All right, in our World Lead, a stern warning from North Korea to the South, stop blasting propaganda over the border or face war. Now Kim Jong-Un reportedly is ordering troops into battle position as South Korea vows to respond with force. That's next.



BERMAN: Welcome back to THE LEAD. I'm John Berman in for Jake Tapper on this very busy day. Topping our World Lead, is a possible war looming between North and South Korea. North Korean dictator, Kim Jong-Un, ordering troops along the heavily fortified border to prepare for battle.

Pyongyang is setting a deadline demanding its arch nemesis stop broadcasting anti-North Korean propaganda by tomorrow or face the regime's wrath. South Korea, home to nearly 30,000 U.S. troops, is not backing down, responded sternly to the provocation of North Korea.

This comes after both sides trade fire yesterday in a dramatic escalation of tensions there. Let's get right to CNN chief national security correspondent, Jim Sciutto. Jim, at this point, how concerned are U.S. officials?

JIM SCIUTTO, CNN CHIEF NATIONAL SECURITY CORRESPONDENT: They are extremely concerned because this is not your typical back and forth and posturing between the north and south.

Two differences here, one, North Korea, more under predictable under Kim Jong-Un, we've seen in a whole host of ways. But the south has been tougher under their new leader, their new president there, and there's concern from U.S. officials about how either side can successfully back down.


SCIUTTO (voice-over): South Koreans evacuating their homes today near the border, with North Korea now threatening all-out war. Kim Jong-Un ordered his troops to move to a war footing at this emergency meeting Friday, just one day before North Korea's deadline for the South to shut off these giant loud speakers, broadcasting messages critical of the regime.

But South Korea's president is defying the threat, giving her military full authority to retaliate against North Korean attacks, ordering them to take military action first and report back later. Fear now that neither side can easily back down.

CHRISTOPHER HILL, FORMER U.S. AMBASSADOR TO SOUTH KOREA: I think we're really into a crisis moment right now, and I'm not sure there's an easy way to deescalate this at this point. So I think we all have to keep our seat belts on.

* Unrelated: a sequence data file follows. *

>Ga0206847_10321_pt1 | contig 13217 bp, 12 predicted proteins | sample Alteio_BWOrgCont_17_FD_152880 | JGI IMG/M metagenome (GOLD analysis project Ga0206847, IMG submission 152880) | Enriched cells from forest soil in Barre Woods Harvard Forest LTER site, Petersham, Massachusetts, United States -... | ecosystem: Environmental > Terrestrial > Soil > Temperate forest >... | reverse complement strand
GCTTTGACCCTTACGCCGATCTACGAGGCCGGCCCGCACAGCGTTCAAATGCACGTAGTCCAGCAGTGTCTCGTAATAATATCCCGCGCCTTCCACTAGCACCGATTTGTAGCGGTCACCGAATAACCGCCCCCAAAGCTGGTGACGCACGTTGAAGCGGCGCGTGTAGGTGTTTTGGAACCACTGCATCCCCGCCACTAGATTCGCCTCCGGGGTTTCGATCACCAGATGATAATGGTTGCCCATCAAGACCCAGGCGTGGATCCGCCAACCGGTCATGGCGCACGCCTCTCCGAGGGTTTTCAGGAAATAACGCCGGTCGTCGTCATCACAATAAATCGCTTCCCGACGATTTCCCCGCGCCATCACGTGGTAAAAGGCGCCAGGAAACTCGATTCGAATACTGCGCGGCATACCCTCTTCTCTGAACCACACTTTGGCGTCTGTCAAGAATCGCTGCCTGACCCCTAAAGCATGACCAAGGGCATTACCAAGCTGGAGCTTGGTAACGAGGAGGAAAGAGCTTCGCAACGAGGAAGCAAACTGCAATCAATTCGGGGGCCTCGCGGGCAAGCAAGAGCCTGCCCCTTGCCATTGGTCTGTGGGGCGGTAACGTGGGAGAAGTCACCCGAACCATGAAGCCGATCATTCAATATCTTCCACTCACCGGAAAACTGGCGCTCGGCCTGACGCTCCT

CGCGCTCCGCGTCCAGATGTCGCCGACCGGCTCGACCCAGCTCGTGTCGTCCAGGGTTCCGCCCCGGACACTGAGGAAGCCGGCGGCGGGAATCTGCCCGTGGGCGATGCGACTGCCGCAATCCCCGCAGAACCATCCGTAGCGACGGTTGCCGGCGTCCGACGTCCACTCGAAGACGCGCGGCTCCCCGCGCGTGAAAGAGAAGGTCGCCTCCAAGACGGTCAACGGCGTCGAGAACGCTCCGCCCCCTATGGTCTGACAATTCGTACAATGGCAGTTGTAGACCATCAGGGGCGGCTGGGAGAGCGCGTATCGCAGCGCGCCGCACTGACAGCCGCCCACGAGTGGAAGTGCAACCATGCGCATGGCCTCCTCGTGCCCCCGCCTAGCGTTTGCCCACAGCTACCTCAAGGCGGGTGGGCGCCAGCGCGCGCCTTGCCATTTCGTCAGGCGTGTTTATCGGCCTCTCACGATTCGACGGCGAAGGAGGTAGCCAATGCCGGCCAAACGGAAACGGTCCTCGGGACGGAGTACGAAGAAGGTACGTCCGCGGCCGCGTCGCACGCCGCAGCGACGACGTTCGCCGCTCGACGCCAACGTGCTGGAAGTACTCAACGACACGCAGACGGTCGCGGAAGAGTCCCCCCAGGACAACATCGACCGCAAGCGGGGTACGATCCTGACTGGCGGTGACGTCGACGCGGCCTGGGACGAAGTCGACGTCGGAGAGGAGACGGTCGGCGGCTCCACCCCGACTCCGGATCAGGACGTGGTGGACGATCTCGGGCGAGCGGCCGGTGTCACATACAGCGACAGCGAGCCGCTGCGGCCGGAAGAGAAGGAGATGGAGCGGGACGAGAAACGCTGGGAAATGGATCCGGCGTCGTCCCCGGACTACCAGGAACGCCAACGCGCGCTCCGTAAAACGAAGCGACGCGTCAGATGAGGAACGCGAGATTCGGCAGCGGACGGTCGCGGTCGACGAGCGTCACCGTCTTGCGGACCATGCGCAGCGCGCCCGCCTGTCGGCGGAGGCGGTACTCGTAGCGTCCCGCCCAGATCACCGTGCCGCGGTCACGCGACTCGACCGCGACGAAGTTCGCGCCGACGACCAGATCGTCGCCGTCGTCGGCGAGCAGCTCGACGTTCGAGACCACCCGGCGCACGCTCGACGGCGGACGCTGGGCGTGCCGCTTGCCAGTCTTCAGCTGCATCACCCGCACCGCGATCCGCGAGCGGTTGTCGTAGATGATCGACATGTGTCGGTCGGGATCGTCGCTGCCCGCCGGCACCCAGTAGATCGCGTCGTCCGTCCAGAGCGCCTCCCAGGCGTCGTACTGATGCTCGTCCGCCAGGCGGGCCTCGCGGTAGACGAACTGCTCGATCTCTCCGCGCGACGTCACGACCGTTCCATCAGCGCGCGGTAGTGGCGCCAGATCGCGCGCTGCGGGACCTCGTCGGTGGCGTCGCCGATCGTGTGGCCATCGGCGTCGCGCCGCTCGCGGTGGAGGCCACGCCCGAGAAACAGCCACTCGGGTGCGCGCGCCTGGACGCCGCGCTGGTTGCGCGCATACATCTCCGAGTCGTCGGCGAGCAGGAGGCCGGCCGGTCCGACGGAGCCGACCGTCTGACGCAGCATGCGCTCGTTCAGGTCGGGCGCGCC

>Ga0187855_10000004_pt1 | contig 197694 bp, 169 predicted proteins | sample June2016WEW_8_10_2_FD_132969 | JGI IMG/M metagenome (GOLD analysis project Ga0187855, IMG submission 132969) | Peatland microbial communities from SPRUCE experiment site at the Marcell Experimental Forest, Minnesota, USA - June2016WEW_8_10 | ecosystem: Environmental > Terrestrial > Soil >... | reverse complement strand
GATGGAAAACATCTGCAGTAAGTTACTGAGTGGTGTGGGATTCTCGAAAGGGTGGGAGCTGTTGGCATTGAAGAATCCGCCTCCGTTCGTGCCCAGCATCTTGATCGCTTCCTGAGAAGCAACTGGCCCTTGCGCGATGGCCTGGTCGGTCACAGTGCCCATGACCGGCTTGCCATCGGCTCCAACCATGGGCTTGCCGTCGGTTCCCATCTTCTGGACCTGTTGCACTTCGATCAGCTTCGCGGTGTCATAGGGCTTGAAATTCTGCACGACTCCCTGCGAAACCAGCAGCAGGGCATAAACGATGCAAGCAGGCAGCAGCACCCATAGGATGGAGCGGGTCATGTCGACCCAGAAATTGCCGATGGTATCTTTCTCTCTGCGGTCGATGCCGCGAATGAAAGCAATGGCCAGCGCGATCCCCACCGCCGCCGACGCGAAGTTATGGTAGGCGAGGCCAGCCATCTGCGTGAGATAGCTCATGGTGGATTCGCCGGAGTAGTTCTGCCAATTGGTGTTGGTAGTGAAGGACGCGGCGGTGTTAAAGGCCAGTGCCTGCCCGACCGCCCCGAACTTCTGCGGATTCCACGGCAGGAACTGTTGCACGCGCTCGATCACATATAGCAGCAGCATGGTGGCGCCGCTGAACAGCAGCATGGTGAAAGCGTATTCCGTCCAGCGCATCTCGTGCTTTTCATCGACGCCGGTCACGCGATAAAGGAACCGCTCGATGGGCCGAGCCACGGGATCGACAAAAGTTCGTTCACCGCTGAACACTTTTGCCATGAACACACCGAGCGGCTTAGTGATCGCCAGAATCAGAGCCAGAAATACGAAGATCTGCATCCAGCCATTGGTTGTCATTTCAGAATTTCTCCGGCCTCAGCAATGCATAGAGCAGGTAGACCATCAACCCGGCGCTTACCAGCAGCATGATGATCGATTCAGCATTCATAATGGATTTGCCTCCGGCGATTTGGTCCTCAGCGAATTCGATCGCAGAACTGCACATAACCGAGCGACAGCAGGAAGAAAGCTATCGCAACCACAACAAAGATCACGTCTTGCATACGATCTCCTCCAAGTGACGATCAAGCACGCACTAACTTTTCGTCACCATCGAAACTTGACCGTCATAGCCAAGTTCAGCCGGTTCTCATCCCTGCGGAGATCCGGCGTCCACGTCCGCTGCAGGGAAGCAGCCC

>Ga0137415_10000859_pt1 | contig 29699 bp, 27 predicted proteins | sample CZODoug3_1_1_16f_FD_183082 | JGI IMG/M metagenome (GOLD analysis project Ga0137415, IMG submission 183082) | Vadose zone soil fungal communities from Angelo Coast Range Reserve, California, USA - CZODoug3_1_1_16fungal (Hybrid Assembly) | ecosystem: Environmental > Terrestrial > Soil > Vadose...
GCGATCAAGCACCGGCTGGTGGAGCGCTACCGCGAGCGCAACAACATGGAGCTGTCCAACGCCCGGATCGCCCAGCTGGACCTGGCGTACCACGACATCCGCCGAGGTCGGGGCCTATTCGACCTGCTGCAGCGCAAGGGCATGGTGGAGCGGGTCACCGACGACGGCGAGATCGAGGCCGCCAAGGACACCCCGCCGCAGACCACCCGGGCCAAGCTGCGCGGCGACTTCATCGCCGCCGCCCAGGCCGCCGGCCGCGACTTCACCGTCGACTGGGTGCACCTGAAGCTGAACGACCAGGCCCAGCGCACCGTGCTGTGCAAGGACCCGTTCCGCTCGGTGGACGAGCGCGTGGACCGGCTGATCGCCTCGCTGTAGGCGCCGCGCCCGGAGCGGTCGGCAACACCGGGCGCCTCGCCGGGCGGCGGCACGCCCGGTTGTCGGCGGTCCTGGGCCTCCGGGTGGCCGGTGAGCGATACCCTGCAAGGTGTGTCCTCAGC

SCIUTTO: Tensions on the Korean Peninsula were already high after two South Korean soldiers were seriously wounded by land mines, believe planted by North Korea earlier this month. Annual military exercises between the U.S. and the South have further angered the North. Today, the Pentagon confirmed they suspended the exercises briefly.

DAVID SHEAR, ASSISTANT SECRETARY OF DEFENSE: U.S. forces are remaining in an enhanced status as part of the exercise and of course, to ensure adequate deterrence on the peninsula.

[16:40:02] SCIUTTO: Striking that delicate balance has become more difficult, as the North Korean regime has become more unpredictable and more threatening with multiple problems at home.

UNIDENTIFIED MALE: The economy is failing. There are food problems and the North Korea leader is spending all of his money on nuclear weapons and amusement parks. So there's a real sense that the governing of the regime has broken down.


SCIUTTO: There are three things that U.S. officials are watching right now. One, possible preparations by North Korea to launch a short or medium range missile, this would most likely be a scud, that of course would be an escalation.

This deadline that Kim Jong-Un has set at 4:00 a.m. tomorrow, unusual to have a hard deadline like that, but also South Korea's new policy of non-proportional response. In other words, they will respond to a greater degree than any North Korean attack. That sets the ground work for escalation.